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Friday, May 22, 2009




Tempting Tax Targets

“Sugar, rum and tobacco are commodities which are nowhere necessaries of life, which are become objects of almost universal consumption, and which are therefore extremely proper subjects of taxation.”

— Adam Smith,

“The Wealth of Nations,” 1776

Source: The New York Times

For many years I used to identify myself as pro market. That was until I encountered real free market proponents. Since then I switched to identifying myself simply as not populist. My idea of free markets has never been very stable. However, it always involved a deep mistrust of financial institutions, prejudice against insurance, hedging and other means of trading and distributing risks across wider economy and firm belief in taxation as a god given tool for manipulating markets. My approach was always like: You have a problem? Tax it out of existence.

My dislike of free markets has skyrocketed after I launched my one man propaganda campaign for gas tax on my blog and countless forums from the Economist to just private blogs. It would be enough to say that I am very used to be called socialist. Without sinking into details, I would say that the primary difference between someone like me and those who pass for free market proponents these days is that I don't see free markets as something happening spontaneously in the nature. Contrary to this, I think it's one of the goals of any regulation to make real life markets resembling the textbook definition of free market. In those cases where no natural markets are possible, its is responsibility of the regulators to create them. Cap and trade is actually a very good example of commercializing social and environmental costs. My doubts about its current implementation regarding carbonic emissions are mostly driven by practical considerations. It's not opposition out of principle.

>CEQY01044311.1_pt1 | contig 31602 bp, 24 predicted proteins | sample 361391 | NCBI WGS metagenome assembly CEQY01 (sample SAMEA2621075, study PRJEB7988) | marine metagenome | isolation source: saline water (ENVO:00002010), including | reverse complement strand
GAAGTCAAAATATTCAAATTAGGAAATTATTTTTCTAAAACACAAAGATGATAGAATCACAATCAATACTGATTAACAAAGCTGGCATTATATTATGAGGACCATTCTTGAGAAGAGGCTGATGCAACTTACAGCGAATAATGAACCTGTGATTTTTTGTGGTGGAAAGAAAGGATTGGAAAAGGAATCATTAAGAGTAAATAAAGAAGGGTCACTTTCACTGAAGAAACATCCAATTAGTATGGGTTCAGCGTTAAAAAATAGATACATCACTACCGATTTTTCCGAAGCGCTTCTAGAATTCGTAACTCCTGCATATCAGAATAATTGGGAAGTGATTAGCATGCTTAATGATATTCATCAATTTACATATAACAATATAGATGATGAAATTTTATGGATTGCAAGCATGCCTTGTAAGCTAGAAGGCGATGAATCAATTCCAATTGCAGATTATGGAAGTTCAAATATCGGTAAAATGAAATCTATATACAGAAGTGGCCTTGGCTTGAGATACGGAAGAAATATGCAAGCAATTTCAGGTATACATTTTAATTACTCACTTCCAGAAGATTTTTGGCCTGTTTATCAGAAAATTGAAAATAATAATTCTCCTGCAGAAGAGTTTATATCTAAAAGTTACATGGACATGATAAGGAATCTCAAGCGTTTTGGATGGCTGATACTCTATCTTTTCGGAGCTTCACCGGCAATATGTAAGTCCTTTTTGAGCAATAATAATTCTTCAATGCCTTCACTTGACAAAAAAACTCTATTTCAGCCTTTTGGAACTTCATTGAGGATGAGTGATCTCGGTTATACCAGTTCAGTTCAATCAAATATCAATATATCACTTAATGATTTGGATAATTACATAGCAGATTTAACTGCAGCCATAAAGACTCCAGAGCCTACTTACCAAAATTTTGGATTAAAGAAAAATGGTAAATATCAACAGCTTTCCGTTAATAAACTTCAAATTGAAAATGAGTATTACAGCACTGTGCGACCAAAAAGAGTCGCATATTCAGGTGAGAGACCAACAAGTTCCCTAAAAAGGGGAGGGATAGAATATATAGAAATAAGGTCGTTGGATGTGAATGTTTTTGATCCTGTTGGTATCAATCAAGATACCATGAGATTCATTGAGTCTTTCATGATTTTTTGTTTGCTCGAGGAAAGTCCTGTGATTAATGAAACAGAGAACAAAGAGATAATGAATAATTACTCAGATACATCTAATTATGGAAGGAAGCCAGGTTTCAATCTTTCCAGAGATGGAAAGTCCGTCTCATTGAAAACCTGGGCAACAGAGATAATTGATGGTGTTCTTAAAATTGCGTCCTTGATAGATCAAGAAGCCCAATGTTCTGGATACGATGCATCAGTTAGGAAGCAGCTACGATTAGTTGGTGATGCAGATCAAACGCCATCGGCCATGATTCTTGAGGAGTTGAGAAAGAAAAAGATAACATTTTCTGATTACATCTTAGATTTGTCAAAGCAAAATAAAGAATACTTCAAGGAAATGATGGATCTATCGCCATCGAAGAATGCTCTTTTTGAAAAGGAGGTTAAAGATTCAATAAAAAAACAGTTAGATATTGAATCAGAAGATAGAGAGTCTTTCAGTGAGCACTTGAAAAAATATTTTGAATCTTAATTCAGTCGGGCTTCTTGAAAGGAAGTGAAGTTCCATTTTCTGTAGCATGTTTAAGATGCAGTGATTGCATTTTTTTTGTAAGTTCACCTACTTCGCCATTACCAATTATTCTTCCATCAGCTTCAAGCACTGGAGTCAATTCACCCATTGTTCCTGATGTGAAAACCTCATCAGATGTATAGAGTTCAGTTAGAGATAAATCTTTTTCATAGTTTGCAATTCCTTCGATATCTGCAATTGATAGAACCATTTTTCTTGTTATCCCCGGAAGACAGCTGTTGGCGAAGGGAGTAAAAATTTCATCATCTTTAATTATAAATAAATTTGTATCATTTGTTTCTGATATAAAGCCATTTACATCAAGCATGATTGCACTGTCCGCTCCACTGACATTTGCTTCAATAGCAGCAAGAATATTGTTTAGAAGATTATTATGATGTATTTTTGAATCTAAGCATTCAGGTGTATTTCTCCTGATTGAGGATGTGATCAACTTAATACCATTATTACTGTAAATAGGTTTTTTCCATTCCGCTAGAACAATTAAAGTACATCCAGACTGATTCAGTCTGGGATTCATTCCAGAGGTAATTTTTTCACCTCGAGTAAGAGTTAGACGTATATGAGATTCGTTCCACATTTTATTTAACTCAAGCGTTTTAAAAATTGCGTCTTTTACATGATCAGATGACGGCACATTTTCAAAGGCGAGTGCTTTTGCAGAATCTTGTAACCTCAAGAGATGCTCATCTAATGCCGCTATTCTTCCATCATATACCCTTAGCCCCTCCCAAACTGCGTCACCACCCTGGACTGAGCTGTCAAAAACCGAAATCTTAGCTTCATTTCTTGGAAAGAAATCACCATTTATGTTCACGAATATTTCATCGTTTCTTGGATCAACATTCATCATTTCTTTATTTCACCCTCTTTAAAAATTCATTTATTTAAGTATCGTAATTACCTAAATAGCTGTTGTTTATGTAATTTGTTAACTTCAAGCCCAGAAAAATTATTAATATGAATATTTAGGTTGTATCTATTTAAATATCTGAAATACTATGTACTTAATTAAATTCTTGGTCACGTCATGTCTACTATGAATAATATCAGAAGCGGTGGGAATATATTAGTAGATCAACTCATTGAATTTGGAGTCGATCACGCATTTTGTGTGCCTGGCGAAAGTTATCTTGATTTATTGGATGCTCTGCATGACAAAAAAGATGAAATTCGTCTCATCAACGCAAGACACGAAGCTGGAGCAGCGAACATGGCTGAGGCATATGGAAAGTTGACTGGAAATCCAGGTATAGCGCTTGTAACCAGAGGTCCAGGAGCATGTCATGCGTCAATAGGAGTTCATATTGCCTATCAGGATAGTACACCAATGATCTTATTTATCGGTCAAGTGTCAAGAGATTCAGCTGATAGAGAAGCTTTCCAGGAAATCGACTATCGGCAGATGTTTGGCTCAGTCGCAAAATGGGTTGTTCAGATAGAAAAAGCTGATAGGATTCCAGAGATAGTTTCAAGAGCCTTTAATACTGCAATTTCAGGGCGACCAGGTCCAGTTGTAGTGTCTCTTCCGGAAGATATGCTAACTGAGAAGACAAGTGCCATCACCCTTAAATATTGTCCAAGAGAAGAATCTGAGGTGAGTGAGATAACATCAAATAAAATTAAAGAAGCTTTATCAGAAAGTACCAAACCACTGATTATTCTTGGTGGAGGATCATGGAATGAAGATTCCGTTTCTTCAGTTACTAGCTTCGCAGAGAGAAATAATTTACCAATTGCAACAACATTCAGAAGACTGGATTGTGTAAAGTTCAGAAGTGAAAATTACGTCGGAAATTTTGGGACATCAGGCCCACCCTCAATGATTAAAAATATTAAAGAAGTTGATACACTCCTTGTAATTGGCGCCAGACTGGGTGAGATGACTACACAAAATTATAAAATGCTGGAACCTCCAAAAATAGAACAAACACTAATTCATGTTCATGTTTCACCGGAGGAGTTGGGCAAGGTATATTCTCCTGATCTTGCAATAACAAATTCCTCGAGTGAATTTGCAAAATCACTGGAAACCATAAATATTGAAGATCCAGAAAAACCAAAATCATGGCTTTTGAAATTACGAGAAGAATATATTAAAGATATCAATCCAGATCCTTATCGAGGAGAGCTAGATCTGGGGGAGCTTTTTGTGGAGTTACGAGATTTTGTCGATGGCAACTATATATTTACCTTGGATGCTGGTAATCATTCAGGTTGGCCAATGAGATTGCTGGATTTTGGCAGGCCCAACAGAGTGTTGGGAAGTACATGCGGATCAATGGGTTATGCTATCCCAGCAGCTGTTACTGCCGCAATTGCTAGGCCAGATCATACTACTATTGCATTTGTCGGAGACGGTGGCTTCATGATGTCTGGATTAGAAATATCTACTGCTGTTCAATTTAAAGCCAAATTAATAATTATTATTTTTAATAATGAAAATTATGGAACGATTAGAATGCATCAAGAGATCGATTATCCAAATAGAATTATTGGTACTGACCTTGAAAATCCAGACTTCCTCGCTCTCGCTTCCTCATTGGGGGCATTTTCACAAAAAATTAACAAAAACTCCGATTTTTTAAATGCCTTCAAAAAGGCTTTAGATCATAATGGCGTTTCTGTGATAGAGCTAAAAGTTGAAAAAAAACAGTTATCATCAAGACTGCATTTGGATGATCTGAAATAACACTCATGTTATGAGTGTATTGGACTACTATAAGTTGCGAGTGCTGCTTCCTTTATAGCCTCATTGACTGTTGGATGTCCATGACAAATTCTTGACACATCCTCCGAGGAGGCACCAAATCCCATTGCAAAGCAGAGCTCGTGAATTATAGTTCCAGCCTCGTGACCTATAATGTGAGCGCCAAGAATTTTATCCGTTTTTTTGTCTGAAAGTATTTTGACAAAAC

In my view much of passes for free market ideology these days has degenerated since years ago into an ideology of free lunches. Its irrational opposition to taxes of any kind can be explained by anything but the genuine belief in the efficiency of free markets. For me the quote above is an absolute validation of my tax the fucking gas campaign. Here you have a person whose invisible hand is supposedly guiding these very free markets saying just this: It's ok to have taxes and a lot of them, if your taxes make sense.

Of course some would argue that the quote above has still quite a way to go to become an unequivocal endorsement of gas tax. It's indeed open to debate whether Adam Smith would have approved of billing the expenses of foreign policy into the price of carbon fuels through taxes or that he would have been open to the idea of energy independence having its own price to be reflected by taxes. However, I tend to believe that he would. He was a smart enough person to see the point of it.


PS

This post is an update to Making Sense. If you have any comments leave them there.

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Proclaimed un monstruooo muy monstruoso at 12:13 AM